When Craigslist closed its adult section, the number of sex ads didn't appear to decrease, Bandemer said. Instead, the number of ads on other websites increased. Recently, he's even noticed an increase in ads printed in yellow page directories.

"These things seem to be all cyclical," he said. "What always seems to happen are the bad guys will find a way to conduct business, and law enforcement has to catch up. And once they find that, bad guys will change, and that's just the way it's always been. It's a kind of cat and mouse game."

FBI spokesman Steve Warfield said the agency has encountered similar problems evaluating online sex ads. As a result, he said, the FBI does not track the number of ads because the count would not accurately reflect any trends in the sexual exploitation of children.

Schapiro Group initially declined MPR News' request for an interview and, via a public relations firm, offered to set up an interview with a researcher at a different agency who it said could defend the study.

But even that researcher, Michael Shively of Abt Associates, said he would have conducted the study differently and would have been more cautious about how to characterize the findings.

Beth Schapiro
Beth Schapiro, founder of the Schapiro Group, defended her company's research on the commercial exploitation of children.
Photo Courtesy of Beth Schapiro

"If you look at the Schapiro Group's work, no one, including them, is going to tell you it is the top shelf, best science that can be done," he said. "I mean I don't think they would tell you that, but I also think it's not fair to just throw it away as complete junk."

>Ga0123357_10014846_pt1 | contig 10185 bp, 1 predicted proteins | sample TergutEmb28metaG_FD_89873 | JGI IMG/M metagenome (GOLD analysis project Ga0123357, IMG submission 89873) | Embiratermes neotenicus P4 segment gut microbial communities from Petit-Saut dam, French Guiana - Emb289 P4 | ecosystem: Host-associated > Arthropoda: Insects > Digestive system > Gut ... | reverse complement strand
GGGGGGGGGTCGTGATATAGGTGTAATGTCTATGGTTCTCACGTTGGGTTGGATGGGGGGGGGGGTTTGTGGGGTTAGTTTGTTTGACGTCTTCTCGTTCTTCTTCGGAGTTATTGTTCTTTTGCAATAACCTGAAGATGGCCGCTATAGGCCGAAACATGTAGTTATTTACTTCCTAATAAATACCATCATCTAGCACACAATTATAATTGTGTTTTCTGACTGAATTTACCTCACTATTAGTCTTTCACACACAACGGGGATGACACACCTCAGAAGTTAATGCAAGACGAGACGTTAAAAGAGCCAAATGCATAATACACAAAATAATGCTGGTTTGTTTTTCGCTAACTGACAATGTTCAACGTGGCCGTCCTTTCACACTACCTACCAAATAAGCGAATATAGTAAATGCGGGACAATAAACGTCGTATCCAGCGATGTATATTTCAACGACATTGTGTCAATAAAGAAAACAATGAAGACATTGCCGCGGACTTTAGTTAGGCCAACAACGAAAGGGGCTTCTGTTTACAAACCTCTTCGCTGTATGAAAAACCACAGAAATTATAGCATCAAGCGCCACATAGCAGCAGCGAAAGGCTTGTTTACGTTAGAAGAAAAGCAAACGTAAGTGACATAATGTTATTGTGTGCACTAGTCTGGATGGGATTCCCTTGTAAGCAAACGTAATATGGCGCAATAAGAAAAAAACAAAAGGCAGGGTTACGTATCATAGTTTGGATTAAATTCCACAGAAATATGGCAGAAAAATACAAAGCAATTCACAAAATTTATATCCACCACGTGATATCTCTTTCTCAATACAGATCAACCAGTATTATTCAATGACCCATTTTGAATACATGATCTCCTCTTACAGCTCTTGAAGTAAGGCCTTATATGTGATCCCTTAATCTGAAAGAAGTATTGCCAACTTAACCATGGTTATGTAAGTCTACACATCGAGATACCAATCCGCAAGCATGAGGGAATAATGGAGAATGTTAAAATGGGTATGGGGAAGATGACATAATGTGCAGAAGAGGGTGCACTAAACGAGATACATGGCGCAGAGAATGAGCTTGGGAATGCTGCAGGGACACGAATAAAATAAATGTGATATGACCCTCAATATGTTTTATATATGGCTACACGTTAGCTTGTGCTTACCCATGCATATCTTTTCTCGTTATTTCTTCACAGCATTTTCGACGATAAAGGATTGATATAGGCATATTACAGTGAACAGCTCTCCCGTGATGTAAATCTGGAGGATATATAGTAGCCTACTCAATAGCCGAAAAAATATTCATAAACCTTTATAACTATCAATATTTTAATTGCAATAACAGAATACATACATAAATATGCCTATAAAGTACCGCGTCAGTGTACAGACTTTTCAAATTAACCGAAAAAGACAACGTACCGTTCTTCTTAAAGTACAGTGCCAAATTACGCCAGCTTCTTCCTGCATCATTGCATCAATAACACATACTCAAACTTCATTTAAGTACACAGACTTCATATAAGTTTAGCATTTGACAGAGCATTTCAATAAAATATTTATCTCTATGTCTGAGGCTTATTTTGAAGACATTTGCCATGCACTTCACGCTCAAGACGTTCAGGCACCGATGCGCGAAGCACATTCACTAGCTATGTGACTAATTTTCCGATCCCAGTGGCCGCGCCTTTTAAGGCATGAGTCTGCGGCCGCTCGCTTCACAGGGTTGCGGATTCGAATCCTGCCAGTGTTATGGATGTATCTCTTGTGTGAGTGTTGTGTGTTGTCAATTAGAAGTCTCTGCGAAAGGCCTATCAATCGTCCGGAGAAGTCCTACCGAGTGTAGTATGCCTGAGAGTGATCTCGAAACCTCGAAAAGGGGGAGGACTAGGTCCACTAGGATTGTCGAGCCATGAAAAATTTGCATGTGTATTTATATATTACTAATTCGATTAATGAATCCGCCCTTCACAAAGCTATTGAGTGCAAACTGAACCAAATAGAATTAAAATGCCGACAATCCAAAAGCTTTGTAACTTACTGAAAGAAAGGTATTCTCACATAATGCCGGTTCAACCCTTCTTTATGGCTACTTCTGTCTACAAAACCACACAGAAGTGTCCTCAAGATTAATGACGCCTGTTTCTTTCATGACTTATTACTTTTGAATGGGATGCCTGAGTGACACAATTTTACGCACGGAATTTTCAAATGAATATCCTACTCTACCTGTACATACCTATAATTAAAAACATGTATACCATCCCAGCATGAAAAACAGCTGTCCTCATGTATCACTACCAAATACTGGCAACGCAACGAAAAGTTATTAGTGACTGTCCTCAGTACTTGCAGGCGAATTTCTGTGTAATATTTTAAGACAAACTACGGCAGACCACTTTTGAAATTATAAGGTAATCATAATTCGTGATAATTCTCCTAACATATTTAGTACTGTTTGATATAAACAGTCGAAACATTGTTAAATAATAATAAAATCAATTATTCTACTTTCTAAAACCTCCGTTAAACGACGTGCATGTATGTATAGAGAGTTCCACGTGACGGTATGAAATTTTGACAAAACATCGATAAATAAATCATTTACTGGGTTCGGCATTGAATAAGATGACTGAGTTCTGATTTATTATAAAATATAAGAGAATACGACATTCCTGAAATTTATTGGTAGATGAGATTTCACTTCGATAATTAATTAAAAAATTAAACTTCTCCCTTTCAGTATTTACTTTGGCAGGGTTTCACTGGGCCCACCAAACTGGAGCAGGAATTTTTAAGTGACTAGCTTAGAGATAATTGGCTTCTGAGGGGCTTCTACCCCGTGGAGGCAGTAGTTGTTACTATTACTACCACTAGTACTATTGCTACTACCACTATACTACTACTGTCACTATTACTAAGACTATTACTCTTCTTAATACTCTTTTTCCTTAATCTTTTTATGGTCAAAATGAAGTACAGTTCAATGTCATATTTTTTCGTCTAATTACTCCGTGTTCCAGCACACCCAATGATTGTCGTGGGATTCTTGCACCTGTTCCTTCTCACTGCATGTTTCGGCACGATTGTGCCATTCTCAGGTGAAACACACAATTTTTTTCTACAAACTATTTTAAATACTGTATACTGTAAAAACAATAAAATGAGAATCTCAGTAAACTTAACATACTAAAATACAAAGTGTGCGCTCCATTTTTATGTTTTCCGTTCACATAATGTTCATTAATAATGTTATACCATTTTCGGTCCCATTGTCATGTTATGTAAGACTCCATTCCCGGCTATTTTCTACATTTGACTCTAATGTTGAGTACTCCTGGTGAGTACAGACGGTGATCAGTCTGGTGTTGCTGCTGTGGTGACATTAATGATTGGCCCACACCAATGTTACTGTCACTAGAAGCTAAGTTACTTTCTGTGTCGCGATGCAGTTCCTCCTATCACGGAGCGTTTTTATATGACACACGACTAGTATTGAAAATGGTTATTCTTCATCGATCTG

Shively said despite the studies' flaws, the Schapiro Group should be given credit for trying to fill a research gap. He said the studies' findings were, if anything, a conservative estimate of the number of children being prostituted online.

The real problem, he said, is that few researchers study the issue, and there's no consensus about how to track the number of children being sold for sex.


One effort, funded by the U.S. Department of Justice in 2008, used a method known as respondent-driven sampling to help identify youth engaging in prostitution. Researchers connected with social service agencies to identify young people being sold for sex. They paid teenagers $20 to participate in an interview about their experiences. The teenagers were then given cards to give to their friends to be interviewed. The teenager received $10 for each friend who completed an interview. The study estimated that 3,769 children were engaging in prostitution in New York City.

"You can criticize that method, too," Shively said. "Do you honestly believe that the entire universe of the people being exploited are going to be linked to the people you get your hands on, and that there aren't any biases in that method? The answer is no."

Beth Schapiro later agreed to speak with MPR News. She defended the decision to use photos as a way to quantify child prostitution, despite the criticism from law enforcement officials and researchers.